Businesses typically purchase coverage through an insurance broker or the public Small Business Health Options (SHOP) marketplaces.
Traditional group health insurance can be a good choice for small businesses because it's relatively easy to obtain and most employees are already familiar with how it works.
However, premium prices can be a challenge. The cost of traditional group health insurance is estimated to reach $15,375 per employee family in 2020 for businesses with fewer than 500 employees. This is simply out of reach for most small businesses.
Option 2: Group coverage HRA (GCHRA)
If you like the idea of offering a group health insurance plan, but want to help offset your employees' out-of-pocket costs, a group coverage HRA (GCHRA) is a great supplement. Because of their lower cost, high deductible health plans (HDHPs) are the most frequently offered group health policy. However, there’s a reason they’re less expensive: they cover less than other policies.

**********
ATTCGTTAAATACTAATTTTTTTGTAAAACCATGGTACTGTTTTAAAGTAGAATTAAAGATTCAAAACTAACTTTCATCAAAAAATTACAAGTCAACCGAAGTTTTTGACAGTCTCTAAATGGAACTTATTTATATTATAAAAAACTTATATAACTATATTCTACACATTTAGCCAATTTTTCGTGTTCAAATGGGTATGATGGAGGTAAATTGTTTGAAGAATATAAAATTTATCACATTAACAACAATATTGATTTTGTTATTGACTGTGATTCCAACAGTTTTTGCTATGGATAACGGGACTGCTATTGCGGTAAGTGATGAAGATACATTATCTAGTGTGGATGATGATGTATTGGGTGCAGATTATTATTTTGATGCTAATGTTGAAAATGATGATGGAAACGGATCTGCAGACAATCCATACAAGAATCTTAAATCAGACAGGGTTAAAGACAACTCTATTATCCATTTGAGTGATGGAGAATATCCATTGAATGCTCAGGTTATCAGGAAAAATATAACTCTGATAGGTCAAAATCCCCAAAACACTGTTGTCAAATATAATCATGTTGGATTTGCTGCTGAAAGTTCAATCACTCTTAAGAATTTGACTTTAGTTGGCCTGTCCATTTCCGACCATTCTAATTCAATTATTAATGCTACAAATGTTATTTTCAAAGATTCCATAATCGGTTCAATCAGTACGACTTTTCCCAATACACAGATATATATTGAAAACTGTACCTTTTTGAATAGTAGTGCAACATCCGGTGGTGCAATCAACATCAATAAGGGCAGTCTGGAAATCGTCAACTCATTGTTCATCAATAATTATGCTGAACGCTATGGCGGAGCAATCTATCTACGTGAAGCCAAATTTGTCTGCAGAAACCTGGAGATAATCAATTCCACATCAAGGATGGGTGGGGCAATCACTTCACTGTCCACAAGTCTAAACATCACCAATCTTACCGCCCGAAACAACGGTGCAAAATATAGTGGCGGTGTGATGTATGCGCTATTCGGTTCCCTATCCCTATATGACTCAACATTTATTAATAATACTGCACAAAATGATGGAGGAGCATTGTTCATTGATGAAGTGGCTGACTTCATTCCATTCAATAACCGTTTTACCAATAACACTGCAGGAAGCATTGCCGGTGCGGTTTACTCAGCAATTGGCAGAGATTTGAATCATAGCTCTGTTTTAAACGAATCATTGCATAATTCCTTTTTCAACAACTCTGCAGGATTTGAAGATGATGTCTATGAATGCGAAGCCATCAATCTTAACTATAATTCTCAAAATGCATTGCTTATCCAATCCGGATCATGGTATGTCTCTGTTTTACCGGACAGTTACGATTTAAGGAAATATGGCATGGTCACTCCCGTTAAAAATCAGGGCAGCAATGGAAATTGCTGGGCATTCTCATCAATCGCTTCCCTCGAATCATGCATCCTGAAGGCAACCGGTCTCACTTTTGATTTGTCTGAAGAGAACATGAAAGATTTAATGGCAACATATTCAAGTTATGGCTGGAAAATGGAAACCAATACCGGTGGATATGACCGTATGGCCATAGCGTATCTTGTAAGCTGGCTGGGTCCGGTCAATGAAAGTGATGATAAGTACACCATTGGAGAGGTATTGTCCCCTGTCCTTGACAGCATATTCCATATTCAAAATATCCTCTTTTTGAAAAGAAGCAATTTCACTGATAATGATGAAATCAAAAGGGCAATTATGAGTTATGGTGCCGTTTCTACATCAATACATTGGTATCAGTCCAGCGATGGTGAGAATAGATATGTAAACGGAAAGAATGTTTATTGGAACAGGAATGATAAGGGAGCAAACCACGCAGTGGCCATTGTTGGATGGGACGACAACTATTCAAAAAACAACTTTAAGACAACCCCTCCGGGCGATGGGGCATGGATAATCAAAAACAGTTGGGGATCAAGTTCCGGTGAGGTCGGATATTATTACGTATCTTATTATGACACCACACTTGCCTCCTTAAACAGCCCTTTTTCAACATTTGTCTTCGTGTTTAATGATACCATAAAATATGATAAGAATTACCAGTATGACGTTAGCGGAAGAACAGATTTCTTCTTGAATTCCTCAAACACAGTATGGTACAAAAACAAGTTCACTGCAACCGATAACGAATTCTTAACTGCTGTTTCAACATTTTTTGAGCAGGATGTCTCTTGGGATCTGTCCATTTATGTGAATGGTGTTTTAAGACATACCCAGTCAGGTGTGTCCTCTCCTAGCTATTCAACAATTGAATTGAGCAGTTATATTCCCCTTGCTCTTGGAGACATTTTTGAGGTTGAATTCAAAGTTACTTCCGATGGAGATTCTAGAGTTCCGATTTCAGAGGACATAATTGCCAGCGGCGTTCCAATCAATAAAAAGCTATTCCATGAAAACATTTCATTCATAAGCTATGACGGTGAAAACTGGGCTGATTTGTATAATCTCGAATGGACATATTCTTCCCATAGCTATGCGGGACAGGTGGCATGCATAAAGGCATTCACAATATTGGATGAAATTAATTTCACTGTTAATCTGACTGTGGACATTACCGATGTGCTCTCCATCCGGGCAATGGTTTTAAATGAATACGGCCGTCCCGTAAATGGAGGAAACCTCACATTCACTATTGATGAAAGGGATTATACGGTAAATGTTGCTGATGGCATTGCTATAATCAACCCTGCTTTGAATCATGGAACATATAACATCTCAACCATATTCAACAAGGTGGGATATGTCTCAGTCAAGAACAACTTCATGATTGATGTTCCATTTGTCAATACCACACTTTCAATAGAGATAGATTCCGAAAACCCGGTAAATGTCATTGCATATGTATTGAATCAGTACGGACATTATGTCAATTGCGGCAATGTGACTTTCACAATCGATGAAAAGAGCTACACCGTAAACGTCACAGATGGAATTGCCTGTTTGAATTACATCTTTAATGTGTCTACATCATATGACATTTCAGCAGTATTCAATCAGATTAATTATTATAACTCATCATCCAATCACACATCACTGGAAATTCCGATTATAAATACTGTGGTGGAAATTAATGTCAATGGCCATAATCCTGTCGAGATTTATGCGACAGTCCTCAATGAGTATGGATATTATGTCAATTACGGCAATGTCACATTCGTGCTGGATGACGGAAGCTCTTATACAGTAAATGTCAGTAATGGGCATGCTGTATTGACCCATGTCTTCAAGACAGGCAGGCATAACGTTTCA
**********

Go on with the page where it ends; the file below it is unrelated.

To mitigate some of that loss, small businesses can offer a GCHRA. With a GCHRA, the business offers employees a monthly allowance of tax-free money in addition to the group policy. Employees then choose and pay for health care and the business reimburses them up to their allowance amount.
Generally, employees use the HRA to cover expenses like copays, deductibles, and prescription drugs. All of the items listed in IRS Publication 502 are available for reimbursement, but the business can limit this list if it chooses.
Reimbursements made through a GCHRA are free of payroll tax to both the business and its employees. They’re also free of income tax for employees.
In addition, businesses can structure their own employee eligibility requirements, as long as employees participate in the group policy.
Option 3: Individual coverage HRA (ICHRA)
Another health benefits option for small employers is the ICHRA. With an ICHRA, you can choose to offer the benefit to a select number of employees while offering a group health insurance plan to the rest, or you can offer the ICHRA to all of your employees.